Dan Flavin at the Red Church in Milan
Flavin at the Red Church
Mimmo Rotella does Amarcord
Rotella's La Dolce Vita
Andre Breton by Lucca Pancrazzi
The Red Church (Chiesa Rossa) is a red brick building built in Milan by Giovanni Muzio in 1932. It's a relatively new building not too far from where I live, near the Navigli, Milan's ancient canals -- but it's not exactly the kind of church tourists like to visit. Don Giulio Greco, the priest of the Red Church, happened to see some works by Dan Flavin a couple of years ago. Since the church had been recently restored, Don Giulio thought that an installation by a contemporary artist like Flavin would help put the church in a new light.
The letter he wrote to Flavin in May 1996 reads as follows: "I'd be delighted if someone like you could help us to find an ambiance in our church. By 'ambiance,' I mean a living space, a place inhabited by the Word."
Flavin answered with a request for detailed photographs of the church building, and decided to accomplish this unusual commission with a site-specific work in green, blue, pink, gold and ultraviolet lights. He completed the work only two days before his death in November 1996. Only recently has the installation has been opened to the public, with the assistance of the Dia Center for the Arts in New York and the sponsorship of the Fondazione Prada.
As Michael Govan has written in a leaflet published by the Prada Foundation (a book has been announced but nobody has yet seen it): "It is no subtle irony that Flavin's career of light art began with 'icons' and ended with a design for the interior of a church, when the artist never allowed symbolic or spiritual interpretation of his work."
Dan Flavin's project has received a huge response. It was amazing to see the opening with the church packed with gallery-goers as well as worshipers. Unfortunately, the exhibition installed at the official space of Prada Foundation -- the series of "European Couples" and "Monuments for V. Tatlin" -- couldn't produce the same intense, magic and emotive effect people received at the Red Church.
Rotella in Rimini
The feeling of nostalgia was overwhelming during the opening of Mimmo Rotella's latest exhibition at the Galleria Fabjbasaglia in Rimini. The master of Nouveaux Réalisme is by far the oldest living Italian avant-gardist (he recently turned 81), and he's also one of the most active! (Currently on view at the Museum of Modern and Contemporary Art in Nice is a survey of his "décollages," Rotella's trademark collages of ads and torn posters from billboards and walls.)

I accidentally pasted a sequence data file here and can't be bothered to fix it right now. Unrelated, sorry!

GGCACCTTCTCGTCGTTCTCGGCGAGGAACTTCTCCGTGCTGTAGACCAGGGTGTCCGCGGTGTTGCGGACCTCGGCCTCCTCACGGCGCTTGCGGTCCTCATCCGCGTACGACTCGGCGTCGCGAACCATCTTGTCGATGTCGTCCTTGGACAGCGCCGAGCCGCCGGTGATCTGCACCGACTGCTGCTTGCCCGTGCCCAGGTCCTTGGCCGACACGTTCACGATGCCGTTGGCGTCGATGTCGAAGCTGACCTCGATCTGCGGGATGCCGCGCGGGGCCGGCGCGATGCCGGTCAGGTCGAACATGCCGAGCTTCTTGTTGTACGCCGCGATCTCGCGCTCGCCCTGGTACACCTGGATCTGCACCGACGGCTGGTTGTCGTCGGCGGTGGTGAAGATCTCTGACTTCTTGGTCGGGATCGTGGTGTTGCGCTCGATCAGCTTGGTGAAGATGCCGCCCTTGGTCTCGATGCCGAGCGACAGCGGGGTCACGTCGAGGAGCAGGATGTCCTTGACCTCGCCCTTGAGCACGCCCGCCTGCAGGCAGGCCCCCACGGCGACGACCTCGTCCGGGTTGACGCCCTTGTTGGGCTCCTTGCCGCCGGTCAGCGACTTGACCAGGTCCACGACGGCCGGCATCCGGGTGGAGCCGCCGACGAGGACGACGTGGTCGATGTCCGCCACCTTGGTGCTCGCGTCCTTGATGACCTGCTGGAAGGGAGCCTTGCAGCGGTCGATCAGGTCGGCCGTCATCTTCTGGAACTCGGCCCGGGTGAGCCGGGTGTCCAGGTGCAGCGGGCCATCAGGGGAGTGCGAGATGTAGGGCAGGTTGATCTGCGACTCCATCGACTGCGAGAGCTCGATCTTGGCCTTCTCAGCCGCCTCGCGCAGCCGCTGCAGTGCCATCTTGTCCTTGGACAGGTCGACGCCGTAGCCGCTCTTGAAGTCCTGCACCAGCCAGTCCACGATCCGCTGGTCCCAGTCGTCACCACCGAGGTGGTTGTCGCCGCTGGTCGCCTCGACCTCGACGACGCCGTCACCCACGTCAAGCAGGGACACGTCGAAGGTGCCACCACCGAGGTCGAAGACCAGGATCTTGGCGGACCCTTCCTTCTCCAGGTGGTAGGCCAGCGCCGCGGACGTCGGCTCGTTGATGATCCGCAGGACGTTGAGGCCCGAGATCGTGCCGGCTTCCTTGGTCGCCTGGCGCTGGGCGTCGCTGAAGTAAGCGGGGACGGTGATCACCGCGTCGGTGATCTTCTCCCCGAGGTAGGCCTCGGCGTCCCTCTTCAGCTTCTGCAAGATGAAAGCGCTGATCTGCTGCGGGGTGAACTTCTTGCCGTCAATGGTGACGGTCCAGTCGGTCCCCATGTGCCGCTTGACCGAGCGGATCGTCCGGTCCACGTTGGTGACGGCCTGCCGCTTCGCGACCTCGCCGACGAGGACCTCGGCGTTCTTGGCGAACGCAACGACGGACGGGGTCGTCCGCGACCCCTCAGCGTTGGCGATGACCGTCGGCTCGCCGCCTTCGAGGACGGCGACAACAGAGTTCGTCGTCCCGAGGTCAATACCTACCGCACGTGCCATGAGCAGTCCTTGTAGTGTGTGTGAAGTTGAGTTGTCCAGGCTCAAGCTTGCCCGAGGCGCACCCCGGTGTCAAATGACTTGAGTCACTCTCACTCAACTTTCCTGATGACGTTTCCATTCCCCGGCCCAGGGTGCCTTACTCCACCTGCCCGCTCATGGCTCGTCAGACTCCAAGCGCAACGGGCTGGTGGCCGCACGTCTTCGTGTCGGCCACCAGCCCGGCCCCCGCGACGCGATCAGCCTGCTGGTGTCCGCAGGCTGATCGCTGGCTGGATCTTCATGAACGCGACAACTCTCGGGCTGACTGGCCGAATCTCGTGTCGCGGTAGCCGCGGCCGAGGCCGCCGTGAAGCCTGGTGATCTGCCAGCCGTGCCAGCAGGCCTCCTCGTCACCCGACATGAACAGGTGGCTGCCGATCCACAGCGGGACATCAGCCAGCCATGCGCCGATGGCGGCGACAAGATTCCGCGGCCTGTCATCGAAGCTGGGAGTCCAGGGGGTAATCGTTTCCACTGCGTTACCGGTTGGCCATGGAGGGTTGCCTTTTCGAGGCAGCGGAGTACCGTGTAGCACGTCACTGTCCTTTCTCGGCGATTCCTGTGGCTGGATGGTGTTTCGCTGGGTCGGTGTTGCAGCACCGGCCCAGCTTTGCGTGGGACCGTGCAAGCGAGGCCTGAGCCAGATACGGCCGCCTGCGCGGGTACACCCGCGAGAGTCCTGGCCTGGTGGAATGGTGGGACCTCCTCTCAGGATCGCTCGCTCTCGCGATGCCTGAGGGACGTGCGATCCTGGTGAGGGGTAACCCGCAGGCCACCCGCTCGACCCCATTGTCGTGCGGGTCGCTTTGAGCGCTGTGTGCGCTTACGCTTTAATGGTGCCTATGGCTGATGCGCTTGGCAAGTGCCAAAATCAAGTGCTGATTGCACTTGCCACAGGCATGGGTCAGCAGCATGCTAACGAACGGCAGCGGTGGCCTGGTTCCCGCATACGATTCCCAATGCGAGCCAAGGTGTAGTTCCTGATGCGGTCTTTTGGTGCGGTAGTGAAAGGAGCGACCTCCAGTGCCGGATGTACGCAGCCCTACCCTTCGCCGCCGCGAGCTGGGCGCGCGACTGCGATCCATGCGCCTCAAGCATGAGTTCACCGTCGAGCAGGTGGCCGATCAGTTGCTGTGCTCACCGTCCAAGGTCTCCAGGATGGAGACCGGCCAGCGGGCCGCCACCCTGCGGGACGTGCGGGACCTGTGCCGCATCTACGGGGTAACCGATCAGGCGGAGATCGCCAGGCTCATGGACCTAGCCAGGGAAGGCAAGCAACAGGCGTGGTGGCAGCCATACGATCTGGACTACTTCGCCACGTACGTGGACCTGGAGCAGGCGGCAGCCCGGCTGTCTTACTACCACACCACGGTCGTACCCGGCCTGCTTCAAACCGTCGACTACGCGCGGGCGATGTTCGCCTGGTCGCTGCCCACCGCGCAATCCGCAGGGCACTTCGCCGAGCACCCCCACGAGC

In Rimini he showed a specialized selection of these works, which he has been making since the 1950s -- posters of movies by Federico Fellini. Original street posters of Amarcord, La dolce vita, La strada, Roma and Casanova have been materially manipulated by Rotella and remounted on canvas. Both Fellini and Rotella have their symbolical beginnings in the street. Fellini first won fame with La Strada, starring Anthony Queen and Giulietta Masina; and Rotella with his actions in the streets of Paris. Fellini is a Rimini native, and people here consider him local son made good in the international world. The exhibition was a great success, then, in part due to this kind of sentiment.
Pancrazzi in Turin
Luca Pancrazzi is one of the most important Italian painters from the 1960s generation. After his participation at the last Biennale di Venezia and a solo show in New York at D'Amelio Terras on October 1997 (his first in the US), Pancrazzi mounted a new exhibition at the Galleria In Arco in Turin. Called "Ninety-nine A4" ("A4" is the standard format of a sheet of paper in Europe), the show consisted of just that -- a long array of paper sheets xerox-copied by inverting the tones of the printer.
The choice of the subjects -- a series of portraits of Dada artists, Surrealists, Picabia & Co. -- has to be understood as a little homage to the masters. Pancrazzi's obsession with time and the archive is also relevant here. Time is for Pancrazzi a fleeting reality that is continuously changing, a site of constant transaction between facts and fictions. His interest in time underlines his interest in reality which the artists denotes as "a container in which the transformation of the future into the past takes place, the site in which to enact and verify the reliability of measurement and of organization." A beautiful publication, designed by the artist himself and including all 99 copies, was been published for the occasion.
GIANNI ROMANO is an art critic living in Milan.